A very young ferret will almost always nip, but patient, diligent training can usually cure the tendency, though it is easier to train a female not to bite than it is to train a male. Ferrets’ teeth are very sharp, and their bites can be quite deep and painful. For this reason, among others, ferrets are usually not good pets for families with very young children, or for adults who lack the time and patience to train a ferret not to bite.
Ferrets have a distinctive musky odor, and males have a stronger odor than females. Most ferrets have been descented by the time they reach the pet store. This means their anal scent glands have been removed. But they have scent glands elsewhere as well, and though descenting takes care of a lot of their odor, it will never eliminate all of it. Many people do not find ferrets’ odors unpleasant—but many people do, and no one should buy a ferret without taking their smell into consideration.
Ferrets Only Live for Five to Eight Years
Ferrets are such personable animals that their owners usually become deeply attached to them. It’s hard for many pet owners to deal with the fact that cats and dogs seldom live past fifteen years, but with ferrets, an owner will find himself grieving over his beloved pet after what seems like no time at all. If the trauma of losing a pet is more than a person can handle, he should choose an animal that has a longer life span than ferrets do.
Ferrets Are Vulnerable to a Host of Potentially Deadly Conditions
As if their short life span were not bad enough, many ferrets don’t even live that long. Ferrets are susceptible to a number of conditions and diseases that can carry them off in the prime of their life. Insulinoma, for example, is a pancreatic cancer that is strikingly common in ferrets, and many ferrets also get adrenal gland disease, which causes them to go bald, and which may also be malignant, as it is caused by tumors on the adrenal glands. Often, these two conditions occur together in a ferret. These are only two of the diseases common to ferrets—there are many others.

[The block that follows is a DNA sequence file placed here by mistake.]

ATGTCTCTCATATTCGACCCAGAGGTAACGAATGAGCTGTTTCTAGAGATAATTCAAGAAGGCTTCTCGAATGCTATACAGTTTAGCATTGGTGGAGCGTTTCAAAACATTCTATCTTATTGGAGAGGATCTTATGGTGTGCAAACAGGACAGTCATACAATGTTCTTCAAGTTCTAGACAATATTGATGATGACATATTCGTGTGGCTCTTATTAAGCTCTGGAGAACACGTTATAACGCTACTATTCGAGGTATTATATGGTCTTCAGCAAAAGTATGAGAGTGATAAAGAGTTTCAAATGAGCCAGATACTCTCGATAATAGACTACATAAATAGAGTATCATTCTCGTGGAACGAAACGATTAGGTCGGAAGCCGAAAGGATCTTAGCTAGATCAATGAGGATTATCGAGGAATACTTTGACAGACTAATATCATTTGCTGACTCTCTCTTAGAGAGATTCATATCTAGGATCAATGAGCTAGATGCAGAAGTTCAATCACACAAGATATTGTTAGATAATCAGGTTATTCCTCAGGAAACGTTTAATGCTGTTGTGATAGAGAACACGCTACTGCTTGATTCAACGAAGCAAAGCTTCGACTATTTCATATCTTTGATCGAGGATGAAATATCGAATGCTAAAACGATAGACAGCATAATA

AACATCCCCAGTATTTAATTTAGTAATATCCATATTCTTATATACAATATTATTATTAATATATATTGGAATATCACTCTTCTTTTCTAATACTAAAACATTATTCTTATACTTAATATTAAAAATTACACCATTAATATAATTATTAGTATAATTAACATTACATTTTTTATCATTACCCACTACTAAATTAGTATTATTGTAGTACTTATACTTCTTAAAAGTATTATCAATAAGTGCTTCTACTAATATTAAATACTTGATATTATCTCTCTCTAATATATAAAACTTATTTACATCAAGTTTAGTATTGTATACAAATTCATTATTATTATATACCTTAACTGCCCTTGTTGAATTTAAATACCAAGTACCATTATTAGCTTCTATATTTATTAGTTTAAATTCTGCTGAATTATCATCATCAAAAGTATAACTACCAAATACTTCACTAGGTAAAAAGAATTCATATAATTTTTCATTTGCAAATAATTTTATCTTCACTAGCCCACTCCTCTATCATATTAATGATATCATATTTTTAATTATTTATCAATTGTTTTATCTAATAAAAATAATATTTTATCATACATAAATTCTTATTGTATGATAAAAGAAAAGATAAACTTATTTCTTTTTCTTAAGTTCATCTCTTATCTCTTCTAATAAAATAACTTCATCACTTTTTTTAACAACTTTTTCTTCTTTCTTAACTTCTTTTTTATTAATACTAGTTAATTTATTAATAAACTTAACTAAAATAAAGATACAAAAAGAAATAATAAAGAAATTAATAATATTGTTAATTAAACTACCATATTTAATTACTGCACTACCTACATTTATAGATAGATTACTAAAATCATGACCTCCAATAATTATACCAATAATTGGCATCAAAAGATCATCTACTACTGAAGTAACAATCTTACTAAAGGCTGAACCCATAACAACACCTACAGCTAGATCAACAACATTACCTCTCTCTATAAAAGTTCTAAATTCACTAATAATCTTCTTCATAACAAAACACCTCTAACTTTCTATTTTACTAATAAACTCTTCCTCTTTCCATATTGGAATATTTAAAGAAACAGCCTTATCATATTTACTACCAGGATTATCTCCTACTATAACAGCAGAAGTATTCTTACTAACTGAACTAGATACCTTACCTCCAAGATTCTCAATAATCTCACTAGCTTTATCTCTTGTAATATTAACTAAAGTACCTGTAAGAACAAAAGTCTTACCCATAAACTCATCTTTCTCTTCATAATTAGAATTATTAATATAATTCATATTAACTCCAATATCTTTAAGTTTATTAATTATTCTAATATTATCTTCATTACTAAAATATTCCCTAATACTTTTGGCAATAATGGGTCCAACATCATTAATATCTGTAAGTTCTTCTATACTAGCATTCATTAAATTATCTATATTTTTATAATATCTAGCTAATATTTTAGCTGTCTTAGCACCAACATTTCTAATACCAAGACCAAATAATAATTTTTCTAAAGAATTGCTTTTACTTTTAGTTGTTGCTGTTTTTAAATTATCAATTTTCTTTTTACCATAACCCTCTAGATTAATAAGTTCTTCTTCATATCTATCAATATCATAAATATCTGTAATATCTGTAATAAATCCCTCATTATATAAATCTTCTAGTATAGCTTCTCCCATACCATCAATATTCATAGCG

Veterinary care for ferrets is not as advanced as for dogs or cats, since ferrets have only recently become such popular pets. Some veterinarians know too little about ferret diseases to properly diagnose or treat a sick ferret, and it is often necessary to search for a vet who can handle ferrets. There are sources (magazines, internet enthusiasts’ sites, local enthusiasts’ clubs) that will provide recommendations for competent ferret vets, and such sources also provide a wealth of information about the diseases that can strike down a ferret before its time. A ferret owner really must educate himself about ferret health issues if he hopes to be able to help his pet when it becomes sick.
Ferrets Usually Cannot Be Completely Litter or Paper Trained
A ferret’s metabolism is very fast, so it eats often and voids its bladder and bowels often. Up to a point ferrets can be litter trained or paper trained, but it is almost inevitable that there will be accidents, and usually one or more each day. Anyone who adopts a ferret must be prepared for the likelihood that he will spend a part of his day cleaning up the occasional accident.
Too many people buy pets on impulse and then abandon them or drop them off at the local humane society when they turn out to be more trouble than expected, or when the owner realizes that the animal has traits he was not aware of and does not particularly like. It is cruel to abandon a pet. It is much better to take the time to inform yourself about the animal you are thinking of adopting than to decide after bringing it home that maybe it isn’t the right pet for you.
Such errors occur more often with ferrets than with dogs or cats, because many people are far less familiar with the nature and behavioral traits of ferrets, and because this species’ personality and playfulness make it seem so immediately appealing. There are many sources of information on ferrets, so there really is no excuse for selecting one as a pet without first making sure that you and your lifestyle will be compatible with the ferret’s needs.